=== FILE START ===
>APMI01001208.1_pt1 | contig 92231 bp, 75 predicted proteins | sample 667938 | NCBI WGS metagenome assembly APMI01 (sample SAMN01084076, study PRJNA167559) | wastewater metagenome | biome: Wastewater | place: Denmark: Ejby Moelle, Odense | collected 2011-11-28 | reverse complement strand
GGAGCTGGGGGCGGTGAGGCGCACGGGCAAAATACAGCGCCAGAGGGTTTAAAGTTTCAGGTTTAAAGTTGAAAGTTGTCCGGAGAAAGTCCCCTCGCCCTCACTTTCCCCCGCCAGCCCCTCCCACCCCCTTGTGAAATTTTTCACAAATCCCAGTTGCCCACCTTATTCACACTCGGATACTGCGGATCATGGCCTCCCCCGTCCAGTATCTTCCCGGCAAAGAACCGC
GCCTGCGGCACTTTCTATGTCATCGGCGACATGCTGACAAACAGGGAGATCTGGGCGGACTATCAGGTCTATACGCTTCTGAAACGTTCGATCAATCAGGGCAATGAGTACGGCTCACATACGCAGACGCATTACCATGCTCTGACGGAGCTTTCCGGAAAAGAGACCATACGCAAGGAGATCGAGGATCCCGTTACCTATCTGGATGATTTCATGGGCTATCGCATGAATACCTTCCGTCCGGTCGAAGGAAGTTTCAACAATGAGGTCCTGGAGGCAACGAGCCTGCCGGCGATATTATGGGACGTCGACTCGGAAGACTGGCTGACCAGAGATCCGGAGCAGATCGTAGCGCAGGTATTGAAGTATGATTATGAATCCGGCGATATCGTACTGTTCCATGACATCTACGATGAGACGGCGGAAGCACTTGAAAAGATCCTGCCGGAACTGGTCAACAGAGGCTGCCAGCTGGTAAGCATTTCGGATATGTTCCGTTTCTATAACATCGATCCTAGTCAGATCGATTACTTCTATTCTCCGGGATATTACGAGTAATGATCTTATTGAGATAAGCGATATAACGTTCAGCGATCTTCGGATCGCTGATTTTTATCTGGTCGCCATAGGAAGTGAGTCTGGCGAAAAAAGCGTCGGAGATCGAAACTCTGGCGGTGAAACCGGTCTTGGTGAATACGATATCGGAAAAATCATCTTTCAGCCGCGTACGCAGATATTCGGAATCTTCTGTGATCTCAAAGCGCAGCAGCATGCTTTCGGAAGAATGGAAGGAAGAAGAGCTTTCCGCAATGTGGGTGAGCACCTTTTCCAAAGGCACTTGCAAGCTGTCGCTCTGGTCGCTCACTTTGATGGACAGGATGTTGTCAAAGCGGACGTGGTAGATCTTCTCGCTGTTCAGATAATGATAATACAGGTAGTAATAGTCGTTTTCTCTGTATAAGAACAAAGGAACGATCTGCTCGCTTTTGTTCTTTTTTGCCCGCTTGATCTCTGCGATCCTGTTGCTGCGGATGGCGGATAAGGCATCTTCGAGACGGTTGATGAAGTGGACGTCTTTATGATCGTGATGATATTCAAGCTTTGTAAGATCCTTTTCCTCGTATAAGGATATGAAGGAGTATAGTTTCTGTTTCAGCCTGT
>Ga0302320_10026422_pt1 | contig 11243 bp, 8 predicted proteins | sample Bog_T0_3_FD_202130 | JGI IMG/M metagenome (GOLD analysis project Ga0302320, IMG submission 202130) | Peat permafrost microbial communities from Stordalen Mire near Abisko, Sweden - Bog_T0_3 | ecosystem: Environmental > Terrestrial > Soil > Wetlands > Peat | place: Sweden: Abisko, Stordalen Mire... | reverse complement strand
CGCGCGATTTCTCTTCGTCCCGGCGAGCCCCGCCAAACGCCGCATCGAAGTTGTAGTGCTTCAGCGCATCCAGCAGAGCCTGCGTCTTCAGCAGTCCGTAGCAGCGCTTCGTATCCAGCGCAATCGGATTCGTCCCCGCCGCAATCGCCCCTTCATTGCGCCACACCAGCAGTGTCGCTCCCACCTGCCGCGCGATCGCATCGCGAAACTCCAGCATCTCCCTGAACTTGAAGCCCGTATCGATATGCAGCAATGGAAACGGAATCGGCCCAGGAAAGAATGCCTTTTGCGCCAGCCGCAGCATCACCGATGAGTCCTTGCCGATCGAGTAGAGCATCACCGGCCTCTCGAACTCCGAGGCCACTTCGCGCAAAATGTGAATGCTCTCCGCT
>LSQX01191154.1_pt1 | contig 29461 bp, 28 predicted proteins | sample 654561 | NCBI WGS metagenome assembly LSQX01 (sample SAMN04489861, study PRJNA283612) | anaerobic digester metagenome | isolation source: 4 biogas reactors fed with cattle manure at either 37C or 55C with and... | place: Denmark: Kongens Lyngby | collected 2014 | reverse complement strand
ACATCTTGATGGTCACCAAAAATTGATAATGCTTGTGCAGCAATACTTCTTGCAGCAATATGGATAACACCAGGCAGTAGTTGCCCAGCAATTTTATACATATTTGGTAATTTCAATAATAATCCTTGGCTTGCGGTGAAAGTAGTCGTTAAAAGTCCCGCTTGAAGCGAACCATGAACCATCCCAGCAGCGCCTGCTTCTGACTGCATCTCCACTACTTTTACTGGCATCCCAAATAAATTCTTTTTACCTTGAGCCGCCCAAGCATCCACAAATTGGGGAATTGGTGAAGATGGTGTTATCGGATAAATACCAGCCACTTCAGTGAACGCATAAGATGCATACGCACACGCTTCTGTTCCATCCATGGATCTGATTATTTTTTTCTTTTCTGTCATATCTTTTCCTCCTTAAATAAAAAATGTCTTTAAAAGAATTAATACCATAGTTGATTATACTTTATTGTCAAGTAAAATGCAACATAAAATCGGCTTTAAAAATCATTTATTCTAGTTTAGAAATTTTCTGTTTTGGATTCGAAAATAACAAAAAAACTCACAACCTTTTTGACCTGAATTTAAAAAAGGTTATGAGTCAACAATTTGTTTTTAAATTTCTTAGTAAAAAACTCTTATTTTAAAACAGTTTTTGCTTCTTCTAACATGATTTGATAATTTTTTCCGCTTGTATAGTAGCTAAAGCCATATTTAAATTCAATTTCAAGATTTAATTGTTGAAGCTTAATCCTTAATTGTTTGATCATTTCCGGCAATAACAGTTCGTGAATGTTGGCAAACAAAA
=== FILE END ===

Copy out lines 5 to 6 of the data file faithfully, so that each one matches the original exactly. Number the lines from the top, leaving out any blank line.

CGCGCGATTTCTCTTCGTCCCGGCGAGCCCCGCCAAACGCCGCATCGAAGTTGTAGTGCTTCAGCGCATCCAGCAGAGCCTGCGTCTTCAGCAGTCCGTAGCAGCGCTTCGTATCCAGCGCAATCGGATTCGTCCCCGCCGCAATCGCCCCTTCATTGCGCCACACCAGCAGTGTCGCTCCCACCTGCCGCGCGATCGCATCGCGAAACTCCAGCATCTCCCTGAACTTGAAGCCCGTATCGATATGCAGCAATGGAAACGGAATCGGCCCAGGAAAGAATGCCTTTTGCGCCAGCCGCAGCATCACCGATGAGTCCTTGCCGATCGAGTAGAGCATCACCGGCCTCTCGAACTCCGAGGCCACTTCGCGCAAAATGTGAATGCTCTCCGCT
>LSQX01191154.1_pt1 | contig 29461 bp, 28 predicted proteins | sample 654561 | NCBI WGS metagenome assembly LSQX01 (sample SAMN04489861, study PRJNA283612) | anaerobic digester metagenome | isolation source: 4 biogas reactors fed with cattle manure at either 37C or 55C with and... | place: Denmark: Kongens Lyngby | collected 2014 | reverse complement strand